Iron and Wine

Kiss Each Other Clean

(Sub Pop; 2011)

By Mark Abraham | 3 February 2011

Sigh. The thing I immediately thought while listening to Kiss Each Other Clean—other than the fact that the message of “Walking Far From Home” was clearly that obviously opposite ideas arranged in couplets are apparently in vogue again—was that a lot of what disarmed and frustrated me about Sufjan Steven’s Age of Adz (2010) is the same shit you can choose or choose not to wade through here. I mean, Kiss Each Other Clean is a calmer album, sure, but it’s a result of the same urge: Iron & Wine doing Iron & Wine with more shit layered on top. Which is fine to an extent, but that’s what The Shepard’s Dog (2007) was, really, and four years later Iron & Wine frontman Sam Beam sounds like he hasn’t had a whole lot of time to actually write songs in the interim. Or to put it more bluntly: this sounds like a B-Sides collection from a four-year-old album.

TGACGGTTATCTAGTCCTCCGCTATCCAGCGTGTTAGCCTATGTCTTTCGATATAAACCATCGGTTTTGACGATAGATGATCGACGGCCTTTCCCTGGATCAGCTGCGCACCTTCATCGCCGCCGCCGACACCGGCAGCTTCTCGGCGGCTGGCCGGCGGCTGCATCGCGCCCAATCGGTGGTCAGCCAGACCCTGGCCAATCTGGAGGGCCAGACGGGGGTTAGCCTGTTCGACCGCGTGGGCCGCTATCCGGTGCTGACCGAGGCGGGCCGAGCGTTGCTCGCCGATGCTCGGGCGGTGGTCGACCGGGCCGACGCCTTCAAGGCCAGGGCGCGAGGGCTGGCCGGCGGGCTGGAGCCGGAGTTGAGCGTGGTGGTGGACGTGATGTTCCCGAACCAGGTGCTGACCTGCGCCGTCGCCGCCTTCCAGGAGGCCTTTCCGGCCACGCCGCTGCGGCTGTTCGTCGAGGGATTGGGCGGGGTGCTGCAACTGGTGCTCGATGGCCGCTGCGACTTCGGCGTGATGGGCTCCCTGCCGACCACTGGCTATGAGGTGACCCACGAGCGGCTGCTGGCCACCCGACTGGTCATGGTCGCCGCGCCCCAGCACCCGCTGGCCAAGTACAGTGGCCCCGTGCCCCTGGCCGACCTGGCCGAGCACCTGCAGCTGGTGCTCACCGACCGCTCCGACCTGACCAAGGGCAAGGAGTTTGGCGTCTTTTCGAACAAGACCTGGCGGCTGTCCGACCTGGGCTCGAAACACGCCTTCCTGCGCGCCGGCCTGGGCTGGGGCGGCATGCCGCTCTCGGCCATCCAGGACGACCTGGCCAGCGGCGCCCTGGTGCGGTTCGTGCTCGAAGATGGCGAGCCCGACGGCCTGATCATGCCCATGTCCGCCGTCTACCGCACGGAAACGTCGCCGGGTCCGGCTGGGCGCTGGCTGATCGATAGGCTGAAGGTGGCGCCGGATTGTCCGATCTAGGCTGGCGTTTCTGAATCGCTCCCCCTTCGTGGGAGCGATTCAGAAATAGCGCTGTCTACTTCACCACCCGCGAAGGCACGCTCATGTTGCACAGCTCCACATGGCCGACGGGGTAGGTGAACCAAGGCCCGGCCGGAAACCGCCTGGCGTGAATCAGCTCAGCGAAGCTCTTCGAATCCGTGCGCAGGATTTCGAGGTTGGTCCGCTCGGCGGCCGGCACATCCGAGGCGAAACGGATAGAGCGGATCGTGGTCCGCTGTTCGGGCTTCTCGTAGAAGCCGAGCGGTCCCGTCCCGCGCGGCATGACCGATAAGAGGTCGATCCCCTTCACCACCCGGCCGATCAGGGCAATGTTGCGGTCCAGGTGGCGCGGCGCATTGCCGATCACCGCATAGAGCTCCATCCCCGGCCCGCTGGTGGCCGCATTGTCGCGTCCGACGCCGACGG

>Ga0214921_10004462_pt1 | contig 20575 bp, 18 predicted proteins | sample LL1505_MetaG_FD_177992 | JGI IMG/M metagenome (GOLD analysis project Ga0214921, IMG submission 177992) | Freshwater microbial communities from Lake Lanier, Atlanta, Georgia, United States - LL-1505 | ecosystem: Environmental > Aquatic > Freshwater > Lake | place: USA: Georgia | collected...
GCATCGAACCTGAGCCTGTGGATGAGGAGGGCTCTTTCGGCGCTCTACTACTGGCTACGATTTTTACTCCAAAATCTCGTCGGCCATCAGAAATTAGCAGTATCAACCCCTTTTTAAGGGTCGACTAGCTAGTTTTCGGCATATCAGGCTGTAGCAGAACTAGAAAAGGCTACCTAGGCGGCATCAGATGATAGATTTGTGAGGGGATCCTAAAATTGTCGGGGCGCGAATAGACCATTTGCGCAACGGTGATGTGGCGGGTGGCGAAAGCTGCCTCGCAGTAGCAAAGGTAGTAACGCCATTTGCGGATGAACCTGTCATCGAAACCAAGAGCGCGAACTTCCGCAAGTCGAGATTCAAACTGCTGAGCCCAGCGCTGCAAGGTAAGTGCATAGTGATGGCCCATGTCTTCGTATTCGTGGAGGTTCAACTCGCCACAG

Albeit with slightly more adventurous production. Slightly. Y’know: background vocals. But even if the production suggests interesting things, it too—getting back to the Age of Adz comparison—causes problems. Kiss Each Other Clean sounds like an album trying really hard to entice you with all of its shiny layers: gamelans! Faux-funk! Flutes! And to an extent, it works. When I watched the concert Iron & Wine did for NPR to preview the album I couldn’t believe just how boring the whole thing was. In that sense, I guess the production is a remedy, to an extent—although in both formats “The Tree by the River” is clearly the best track. At the same time, the songs aren’t actually any better, so the production mostly just disguises this issue with…stuff. Like the clav solo at the end of “Monkeys Uptown” or the horns on “Your Fake Name is Good Enough for Me.” Now, clearly Beam has proven himself as a brilliant songwriter, and so I wonder if this is as much an issue of direction as it is a sign that he has lost his chops.